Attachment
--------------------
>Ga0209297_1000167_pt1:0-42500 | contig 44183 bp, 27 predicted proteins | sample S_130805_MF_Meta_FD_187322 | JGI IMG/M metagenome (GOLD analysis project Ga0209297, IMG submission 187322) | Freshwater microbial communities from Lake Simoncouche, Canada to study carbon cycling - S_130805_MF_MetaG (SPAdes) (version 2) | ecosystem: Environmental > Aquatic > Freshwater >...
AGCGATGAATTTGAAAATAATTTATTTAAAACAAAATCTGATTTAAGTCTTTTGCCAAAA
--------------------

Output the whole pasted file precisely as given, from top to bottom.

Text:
>Ga0209297_1000167_pt1:0-42500 | contig 44183 bp, 27 predicted proteins | sample S_130805_MF_Meta_FD_187322 | JGI IMG/M metagenome (GOLD analysis project Ga0209297, IMG submission 187322) | Freshwater microbial communities from Lake Simoncouche, Canada to study carbon cycling - S_130805_MF_MetaG (SPAdes) (version 2) | ecosystem: Environmental > Aquatic > Freshwater >...
AGCGATGAATTTGAAAATAATTTATTTAAAACAAAATCTGATTTAAGTCTTTTGCCAAAA